The current budget crisis is forcing tough decisions on U.S. Space Command, and officials there are seriously rethinking how the organization will deploy its costly command, control and situation awareness satellites devoted to fighting and surviving during a nuclear war, the service’s space chief said July 16.
Gen. William Shelton, commander of U.S. Space Command, said strategic acquisition choices that will affect U.S. space capabilities beyond 2025 must be made in the next year.
“We’re working very hard to find the nexus of required capability, affordability and resiliency,” Shelton said at a Washington, D.C., breakfast hosted by the Air Force Association. “If anything, the requirements for space will go up. It may be very different architecture. We’re locked in where we are until the mid-2020s. But because of budget timelines and because of development timelines we have to make decisions in the next year or so about our future.”
Those decisions must balance future capability needs with current and ongoing fiscal realities. Already, some of the Air Force’s modernization priorities have to compete with other Defense Department acquisition programs, he said.
As the global strategic environment changes, the United States may not need the same space capabilities it did during the Cold War, he said.
The space-based infrared system, or SBIRS, is one capability that could be maintained for less cost than simply buying a new single-function constellation, he said. The Air Force is under contract to buy six SBIRS satellites that will be operational until 2020.The spacecraft is designed to warn the United States of a strategic nuclear strike by monitoring the planet for missile launches.
“There are some really hard decisions we’re going to have to make after vehicle six,” Shelton said of SBIRS.
“We believe this calls for a different kind of capability,” Shelton said of a future space environment beyond 2020. “Perhaps a disaggregated capability where you take strategic missile warning and tactical missile warning and separate it and put it on two different satellites. Perhaps you could post some of these infrared sensors on other platforms.”
One such platform is the third-generation GPS spacecraft that are set to begin launching. Shelton said the Air Force is considering placing nuclear detonation and launch sensors aboard those satellites instead of replacing the entire existing SIBRS constellation. Eight total GPS3 satellites are under contract.
“Nine and out is now a question mark about these alternative architecture ideas,” Shelton said. “Not every GPS has to have an [nuclear detonation sensor], but that has to be decided within the next year or so.”
Shelton also questioned the wisdom of continuing to launch Advanced Extremely High Frequency (EHF) satellites into orbit. Designed to provide emergency communications during or in the aftermath of a nuclear strike on the United States, each Advanced-EHF orbiter costs billions to build and launch. They are critical-capability satellites vital to national security, Shelton said. But the current method of maintaining that capability is unsustainable, he added.
“It’s the satellite that just has to be there,” Shelton said. “But does it make sense to continue down the path that we’re on? … We’ve got to find alternatives that are more resilient and more affordable.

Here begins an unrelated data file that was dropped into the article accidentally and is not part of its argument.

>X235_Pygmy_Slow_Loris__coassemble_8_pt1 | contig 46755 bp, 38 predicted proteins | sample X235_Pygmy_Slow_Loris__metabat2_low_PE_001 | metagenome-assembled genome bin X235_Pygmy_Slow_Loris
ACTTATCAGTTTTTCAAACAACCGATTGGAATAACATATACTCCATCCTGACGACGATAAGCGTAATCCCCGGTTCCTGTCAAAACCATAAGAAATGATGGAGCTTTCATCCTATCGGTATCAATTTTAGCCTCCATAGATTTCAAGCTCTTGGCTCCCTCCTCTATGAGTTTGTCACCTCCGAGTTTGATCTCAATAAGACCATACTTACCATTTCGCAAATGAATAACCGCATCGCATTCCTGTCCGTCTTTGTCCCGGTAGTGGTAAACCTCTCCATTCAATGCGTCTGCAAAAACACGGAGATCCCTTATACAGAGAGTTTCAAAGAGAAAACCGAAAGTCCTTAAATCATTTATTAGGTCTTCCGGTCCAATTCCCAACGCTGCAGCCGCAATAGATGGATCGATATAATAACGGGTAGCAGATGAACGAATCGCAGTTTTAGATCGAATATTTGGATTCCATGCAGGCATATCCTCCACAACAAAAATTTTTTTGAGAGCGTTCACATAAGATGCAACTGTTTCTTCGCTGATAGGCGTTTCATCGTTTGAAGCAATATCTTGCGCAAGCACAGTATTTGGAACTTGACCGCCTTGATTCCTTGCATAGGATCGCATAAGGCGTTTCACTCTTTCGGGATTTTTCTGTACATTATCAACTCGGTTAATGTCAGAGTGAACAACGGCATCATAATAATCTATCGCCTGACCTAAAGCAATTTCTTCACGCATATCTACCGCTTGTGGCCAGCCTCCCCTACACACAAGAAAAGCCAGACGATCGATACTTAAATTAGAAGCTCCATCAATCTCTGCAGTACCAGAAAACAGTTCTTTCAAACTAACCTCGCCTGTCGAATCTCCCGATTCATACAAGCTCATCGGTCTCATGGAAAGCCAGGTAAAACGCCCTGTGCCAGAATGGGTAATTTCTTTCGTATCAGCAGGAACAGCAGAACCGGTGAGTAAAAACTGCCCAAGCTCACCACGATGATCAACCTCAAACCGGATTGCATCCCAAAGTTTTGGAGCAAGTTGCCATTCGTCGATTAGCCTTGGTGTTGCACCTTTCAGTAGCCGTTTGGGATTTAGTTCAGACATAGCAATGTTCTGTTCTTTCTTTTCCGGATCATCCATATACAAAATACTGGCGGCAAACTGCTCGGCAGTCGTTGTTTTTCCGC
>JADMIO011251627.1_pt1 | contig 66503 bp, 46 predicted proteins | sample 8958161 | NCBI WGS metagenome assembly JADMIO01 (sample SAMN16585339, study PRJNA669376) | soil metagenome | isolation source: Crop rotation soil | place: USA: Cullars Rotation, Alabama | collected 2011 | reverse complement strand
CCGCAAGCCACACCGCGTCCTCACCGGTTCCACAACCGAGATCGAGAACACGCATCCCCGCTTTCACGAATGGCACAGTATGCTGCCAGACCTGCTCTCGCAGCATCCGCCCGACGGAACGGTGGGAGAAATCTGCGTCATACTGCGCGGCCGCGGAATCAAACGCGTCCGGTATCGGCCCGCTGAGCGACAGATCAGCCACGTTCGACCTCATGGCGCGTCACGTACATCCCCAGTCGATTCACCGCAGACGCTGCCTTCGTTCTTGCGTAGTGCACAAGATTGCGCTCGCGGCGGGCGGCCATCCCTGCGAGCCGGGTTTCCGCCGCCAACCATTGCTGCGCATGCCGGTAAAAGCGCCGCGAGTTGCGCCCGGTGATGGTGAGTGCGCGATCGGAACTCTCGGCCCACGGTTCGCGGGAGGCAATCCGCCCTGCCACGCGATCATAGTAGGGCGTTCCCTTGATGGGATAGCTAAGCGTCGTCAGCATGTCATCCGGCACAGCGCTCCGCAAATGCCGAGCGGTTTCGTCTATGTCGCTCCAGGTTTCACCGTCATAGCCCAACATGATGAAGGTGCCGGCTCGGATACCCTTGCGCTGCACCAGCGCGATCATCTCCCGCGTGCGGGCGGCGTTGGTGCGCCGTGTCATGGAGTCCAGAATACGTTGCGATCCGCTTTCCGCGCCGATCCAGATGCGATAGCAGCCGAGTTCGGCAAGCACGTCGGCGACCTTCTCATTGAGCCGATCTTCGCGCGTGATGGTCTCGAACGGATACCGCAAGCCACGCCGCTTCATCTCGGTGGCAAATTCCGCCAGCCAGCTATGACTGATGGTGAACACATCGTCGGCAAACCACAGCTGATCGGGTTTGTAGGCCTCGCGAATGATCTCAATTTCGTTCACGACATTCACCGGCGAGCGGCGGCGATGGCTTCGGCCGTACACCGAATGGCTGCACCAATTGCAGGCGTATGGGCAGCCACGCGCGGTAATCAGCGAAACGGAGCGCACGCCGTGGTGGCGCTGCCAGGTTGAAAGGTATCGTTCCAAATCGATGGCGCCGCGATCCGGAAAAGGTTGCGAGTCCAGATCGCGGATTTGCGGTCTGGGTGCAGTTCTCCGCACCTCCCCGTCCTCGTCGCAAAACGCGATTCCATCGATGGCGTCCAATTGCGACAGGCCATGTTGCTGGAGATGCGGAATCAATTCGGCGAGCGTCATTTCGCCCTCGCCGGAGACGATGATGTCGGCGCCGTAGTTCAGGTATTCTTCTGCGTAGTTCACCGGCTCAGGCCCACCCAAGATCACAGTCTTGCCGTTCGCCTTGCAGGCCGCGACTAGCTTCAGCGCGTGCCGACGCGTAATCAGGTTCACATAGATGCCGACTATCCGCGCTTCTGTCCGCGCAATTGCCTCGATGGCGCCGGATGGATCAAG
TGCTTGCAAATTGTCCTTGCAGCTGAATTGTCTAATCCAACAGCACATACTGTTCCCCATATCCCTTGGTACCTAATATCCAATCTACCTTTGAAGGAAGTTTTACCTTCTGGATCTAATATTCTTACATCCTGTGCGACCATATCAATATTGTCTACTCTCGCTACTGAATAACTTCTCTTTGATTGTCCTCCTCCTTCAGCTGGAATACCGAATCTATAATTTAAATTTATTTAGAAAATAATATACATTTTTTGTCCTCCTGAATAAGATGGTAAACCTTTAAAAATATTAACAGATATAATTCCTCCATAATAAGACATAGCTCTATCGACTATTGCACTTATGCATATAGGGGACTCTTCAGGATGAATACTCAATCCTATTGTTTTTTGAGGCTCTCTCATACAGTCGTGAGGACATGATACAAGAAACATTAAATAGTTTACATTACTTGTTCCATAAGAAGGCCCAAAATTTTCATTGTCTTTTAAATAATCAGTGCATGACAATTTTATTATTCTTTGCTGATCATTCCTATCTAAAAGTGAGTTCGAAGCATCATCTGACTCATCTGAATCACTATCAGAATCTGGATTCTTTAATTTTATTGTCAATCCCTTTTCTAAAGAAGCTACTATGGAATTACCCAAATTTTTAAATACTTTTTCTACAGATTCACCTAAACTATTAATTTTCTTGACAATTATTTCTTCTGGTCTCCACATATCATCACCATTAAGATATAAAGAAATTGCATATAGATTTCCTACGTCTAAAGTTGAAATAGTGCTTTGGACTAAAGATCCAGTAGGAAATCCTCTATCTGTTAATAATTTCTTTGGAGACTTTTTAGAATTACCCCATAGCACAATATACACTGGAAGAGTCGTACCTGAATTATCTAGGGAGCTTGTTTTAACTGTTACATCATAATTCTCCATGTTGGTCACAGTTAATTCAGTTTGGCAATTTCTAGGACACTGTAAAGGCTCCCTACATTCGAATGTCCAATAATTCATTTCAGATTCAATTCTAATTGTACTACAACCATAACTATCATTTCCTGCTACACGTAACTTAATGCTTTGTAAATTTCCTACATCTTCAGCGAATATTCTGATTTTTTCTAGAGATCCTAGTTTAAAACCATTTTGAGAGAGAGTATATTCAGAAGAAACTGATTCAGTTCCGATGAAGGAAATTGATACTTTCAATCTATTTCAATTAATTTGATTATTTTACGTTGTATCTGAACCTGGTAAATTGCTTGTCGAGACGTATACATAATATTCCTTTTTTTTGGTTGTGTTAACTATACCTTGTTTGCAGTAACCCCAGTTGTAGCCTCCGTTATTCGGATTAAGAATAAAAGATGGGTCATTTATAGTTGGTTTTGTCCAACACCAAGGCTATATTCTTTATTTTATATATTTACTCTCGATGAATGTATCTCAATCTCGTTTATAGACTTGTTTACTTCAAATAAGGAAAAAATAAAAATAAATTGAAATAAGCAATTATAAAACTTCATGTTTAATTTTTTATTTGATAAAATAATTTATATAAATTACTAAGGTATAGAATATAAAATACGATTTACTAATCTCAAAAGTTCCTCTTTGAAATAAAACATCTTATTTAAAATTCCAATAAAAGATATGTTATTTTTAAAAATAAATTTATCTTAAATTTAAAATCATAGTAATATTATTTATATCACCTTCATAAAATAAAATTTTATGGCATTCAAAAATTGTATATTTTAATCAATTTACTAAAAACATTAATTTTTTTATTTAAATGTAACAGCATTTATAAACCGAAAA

“In this budget climate, is that really where we want to be? In my opinion it’s not,” he added.
Another one of Space Command's most important jobs is tracking objects that pass over the United States. The current space surveillance system will reach the end of its service life in 2017, Shelton said.
“We’ve got no follow-on for the program, even though we know this is critical capability, the affordability issue has driven us to not have a follow-on program wedged in just yet. But, we are working hard to wedge that in the ’15 budget and we’ll see where that comes out. It’s a capability that for space situational awareness just has to be there.”
That system’s replacement is colloquially called the “space fence,” an array of ground-based, upward-looking sensors scattered across the country that will track every orbiting item that passes over the United States, including small pieces of "space junk" measuring less than a meter The Air Force is ready to award a contract to build the fence, but that award has been held up by the Pentagon’s strategic review of acquisition priorities.
To ensure that top priority programs like the space fence don’t fall prey to budget hawks, the Air Force can rework some of its systems that are already under development, Shelton said.
Tough decisions will be necessary to weather the current budget storm, even as space and cyberspace capabilities are becoming more important to U.S. national security, Shelton said. From humanitarian relief efforts in Africa to combat operations in Afghanistan, everything the military does is critically dependent on satellite communications and information gathering, he said.
Meanwhile, sequestration has forced the Air Force to furlough its civilian workforce for 20 days before the end of the fiscal year and Space Command is still $4 million to $5 million short of the funding it needs to reach the end of the year, Shelton said.
Recognizing the increasing importance of its role in the cyberdomain, the service is carving out 1,500 airmen from other units to establish a new group dedicated to offensive cyber-warfare, he said.
“In every strategic review that I’ve seen, space and cyber are mentioned prominently as things we have got to have and things we need to improve,” he said.